Radio and Broadcasting

I've always been interested in radio. I was fortunate to have heard some of the great radio broadcasters of the Washington area growing up, and was inspired by them. Eventually I found work at a small commercial station (WJMA) and after that, became a volunteer announcer for the University of Virginia's radio station WTJU.

I've worked extensively with public radio stations for many years, making me deeply familiar with the public broadcasting system while still remaining an outside observer.

My writings about radio cover some history, the changing role of radio in the Internet age, and some thoughts about the stations I've worked with.

- I've been a volunteer at WTJU since 19xx. Although a non-commercial station, it's far from the typical NPR affiliate. That's both good and bad. Most of my posts about the station look at that difference -- and ways the station can improve while still keeping its distinctive programming character.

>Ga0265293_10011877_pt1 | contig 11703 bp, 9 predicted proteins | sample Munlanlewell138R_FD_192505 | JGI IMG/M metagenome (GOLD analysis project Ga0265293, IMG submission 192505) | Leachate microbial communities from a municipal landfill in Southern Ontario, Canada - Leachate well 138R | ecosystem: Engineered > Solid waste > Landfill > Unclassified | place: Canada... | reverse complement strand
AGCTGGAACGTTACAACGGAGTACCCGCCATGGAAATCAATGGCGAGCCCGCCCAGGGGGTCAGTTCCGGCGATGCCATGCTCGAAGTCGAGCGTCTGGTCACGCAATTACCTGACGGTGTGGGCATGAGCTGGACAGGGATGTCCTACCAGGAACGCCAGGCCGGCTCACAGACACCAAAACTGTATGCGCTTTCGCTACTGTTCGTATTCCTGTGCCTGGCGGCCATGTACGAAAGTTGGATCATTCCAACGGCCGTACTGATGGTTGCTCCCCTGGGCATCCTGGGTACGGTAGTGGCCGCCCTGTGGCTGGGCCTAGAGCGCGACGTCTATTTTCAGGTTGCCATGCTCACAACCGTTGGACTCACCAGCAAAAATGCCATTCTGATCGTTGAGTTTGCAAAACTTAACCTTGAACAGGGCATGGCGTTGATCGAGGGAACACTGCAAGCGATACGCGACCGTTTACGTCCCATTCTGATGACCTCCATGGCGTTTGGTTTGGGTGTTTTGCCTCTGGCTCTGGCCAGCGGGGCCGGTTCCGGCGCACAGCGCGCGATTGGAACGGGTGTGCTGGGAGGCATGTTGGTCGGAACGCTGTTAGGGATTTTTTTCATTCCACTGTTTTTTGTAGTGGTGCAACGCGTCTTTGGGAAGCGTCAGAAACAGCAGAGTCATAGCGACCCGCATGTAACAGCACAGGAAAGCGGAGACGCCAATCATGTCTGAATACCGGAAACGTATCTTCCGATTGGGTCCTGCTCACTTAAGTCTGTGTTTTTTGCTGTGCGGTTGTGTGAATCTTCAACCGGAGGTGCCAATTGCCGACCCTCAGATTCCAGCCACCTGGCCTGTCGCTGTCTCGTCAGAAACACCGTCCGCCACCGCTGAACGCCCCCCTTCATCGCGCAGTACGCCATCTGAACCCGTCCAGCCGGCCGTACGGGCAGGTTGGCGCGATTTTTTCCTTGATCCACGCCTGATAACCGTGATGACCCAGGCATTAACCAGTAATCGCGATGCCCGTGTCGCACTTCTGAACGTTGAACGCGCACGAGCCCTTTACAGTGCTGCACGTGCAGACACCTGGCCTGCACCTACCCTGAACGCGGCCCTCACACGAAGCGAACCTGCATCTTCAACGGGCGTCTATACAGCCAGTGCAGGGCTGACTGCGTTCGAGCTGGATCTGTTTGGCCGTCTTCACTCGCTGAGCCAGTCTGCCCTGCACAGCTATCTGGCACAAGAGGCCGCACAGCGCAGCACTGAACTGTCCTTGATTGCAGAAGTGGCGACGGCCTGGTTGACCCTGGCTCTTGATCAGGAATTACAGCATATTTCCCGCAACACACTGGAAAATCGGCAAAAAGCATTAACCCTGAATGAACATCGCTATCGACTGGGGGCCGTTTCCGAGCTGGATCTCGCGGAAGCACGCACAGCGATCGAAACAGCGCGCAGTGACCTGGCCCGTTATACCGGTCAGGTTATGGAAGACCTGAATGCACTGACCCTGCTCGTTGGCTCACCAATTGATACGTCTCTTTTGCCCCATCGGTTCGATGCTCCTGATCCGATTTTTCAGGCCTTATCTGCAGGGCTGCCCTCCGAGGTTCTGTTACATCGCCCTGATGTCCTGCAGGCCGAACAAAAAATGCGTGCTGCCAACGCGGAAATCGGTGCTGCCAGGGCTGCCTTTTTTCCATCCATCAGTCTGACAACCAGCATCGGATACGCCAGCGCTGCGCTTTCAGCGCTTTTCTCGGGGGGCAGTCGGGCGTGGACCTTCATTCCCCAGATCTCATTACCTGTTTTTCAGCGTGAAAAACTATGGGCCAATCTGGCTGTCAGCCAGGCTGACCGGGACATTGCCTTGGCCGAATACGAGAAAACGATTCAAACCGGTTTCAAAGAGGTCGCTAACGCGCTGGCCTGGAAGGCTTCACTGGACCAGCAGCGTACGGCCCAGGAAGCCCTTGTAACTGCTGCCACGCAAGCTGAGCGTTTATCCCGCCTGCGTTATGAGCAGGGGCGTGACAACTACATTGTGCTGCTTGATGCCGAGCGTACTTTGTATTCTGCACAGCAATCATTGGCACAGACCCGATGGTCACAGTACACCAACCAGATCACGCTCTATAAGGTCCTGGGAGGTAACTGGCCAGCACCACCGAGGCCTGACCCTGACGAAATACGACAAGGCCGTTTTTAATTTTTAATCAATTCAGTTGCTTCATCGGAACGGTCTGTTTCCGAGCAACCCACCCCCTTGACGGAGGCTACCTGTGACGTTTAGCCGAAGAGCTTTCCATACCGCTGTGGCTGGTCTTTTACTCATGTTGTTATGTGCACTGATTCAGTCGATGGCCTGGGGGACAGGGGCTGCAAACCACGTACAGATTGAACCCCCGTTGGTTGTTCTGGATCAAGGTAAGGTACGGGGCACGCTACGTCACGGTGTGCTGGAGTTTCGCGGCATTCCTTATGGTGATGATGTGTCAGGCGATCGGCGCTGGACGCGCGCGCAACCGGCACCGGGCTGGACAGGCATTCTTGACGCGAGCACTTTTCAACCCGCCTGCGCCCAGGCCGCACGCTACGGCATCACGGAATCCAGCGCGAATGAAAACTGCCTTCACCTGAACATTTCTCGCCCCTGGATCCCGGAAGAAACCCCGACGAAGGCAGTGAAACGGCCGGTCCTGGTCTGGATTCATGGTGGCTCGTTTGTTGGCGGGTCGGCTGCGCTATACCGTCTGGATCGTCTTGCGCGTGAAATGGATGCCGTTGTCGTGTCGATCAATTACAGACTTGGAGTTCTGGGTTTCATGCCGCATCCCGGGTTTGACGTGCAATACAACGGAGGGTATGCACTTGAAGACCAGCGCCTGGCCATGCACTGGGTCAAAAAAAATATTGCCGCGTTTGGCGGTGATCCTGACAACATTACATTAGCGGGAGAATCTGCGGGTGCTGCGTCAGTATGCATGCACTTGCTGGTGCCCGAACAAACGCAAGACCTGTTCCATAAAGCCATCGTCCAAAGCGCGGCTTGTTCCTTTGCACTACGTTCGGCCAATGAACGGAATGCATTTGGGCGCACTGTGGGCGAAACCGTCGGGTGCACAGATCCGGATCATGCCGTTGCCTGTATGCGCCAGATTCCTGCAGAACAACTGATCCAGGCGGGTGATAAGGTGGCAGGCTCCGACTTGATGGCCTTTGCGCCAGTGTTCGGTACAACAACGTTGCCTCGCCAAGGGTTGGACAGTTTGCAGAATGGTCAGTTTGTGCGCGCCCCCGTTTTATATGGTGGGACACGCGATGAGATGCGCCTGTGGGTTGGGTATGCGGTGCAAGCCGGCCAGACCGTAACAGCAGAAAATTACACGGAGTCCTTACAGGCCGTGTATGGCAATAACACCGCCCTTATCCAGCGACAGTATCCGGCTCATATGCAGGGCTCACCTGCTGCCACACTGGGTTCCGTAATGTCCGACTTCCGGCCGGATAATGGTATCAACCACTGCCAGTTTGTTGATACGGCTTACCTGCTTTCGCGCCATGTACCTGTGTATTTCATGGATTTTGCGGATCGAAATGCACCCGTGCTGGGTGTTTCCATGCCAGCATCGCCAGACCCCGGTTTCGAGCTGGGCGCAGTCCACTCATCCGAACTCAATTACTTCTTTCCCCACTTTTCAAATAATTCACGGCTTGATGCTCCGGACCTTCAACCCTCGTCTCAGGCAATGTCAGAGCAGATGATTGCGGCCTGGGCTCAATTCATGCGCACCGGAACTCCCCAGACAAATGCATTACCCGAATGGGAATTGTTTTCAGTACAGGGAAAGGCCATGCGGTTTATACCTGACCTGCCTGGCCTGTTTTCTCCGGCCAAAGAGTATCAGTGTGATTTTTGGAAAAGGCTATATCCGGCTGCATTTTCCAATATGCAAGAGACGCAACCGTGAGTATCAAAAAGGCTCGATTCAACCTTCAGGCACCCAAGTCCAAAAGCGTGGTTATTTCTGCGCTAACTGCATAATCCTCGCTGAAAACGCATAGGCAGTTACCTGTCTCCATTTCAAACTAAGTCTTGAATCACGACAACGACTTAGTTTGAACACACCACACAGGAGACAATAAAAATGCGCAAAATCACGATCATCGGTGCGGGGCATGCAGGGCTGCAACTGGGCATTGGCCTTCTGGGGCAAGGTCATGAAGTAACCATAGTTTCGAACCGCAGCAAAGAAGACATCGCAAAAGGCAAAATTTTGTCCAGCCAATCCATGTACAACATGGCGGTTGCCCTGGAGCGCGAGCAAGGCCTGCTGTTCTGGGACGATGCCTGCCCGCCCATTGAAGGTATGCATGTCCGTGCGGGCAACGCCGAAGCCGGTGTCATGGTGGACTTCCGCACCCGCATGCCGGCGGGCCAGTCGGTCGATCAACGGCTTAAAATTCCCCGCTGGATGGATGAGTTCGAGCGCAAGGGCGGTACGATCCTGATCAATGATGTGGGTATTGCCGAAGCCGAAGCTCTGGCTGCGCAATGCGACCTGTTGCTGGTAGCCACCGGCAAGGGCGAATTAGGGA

- Most of my writing about WJMA hasn't really been about the station. Rather, it's an examination of how a small market station could do more than merely survive in a new media world. In many cases, the station's simply served as a real-world example.

 - This Washington, DC station used to be the very model of what a well-run local station could be. And it had some of the most innovative broadcasters in the business on air during the 1960's and 1970's. Most of my posts are about that "golden age" although I also comment on some recent events at the station as well.

Public Radio
- I've worked in the public radio system for over a decade. My posts are just my own personal commentary on the industry. Usually, they express an opinion or point of view that seems to be overlooked in both general and industry-specific media.

Commercial Radio
 - In addition to my posts about the specific (WJMA), I also comment on the general -- such as the antics of the NAB, Clear Channel, et al.

HD Radio
- Has there ever been so much written about so little? I don't mind adding my two cents to one of the most underwhelming technologies of the 21st century.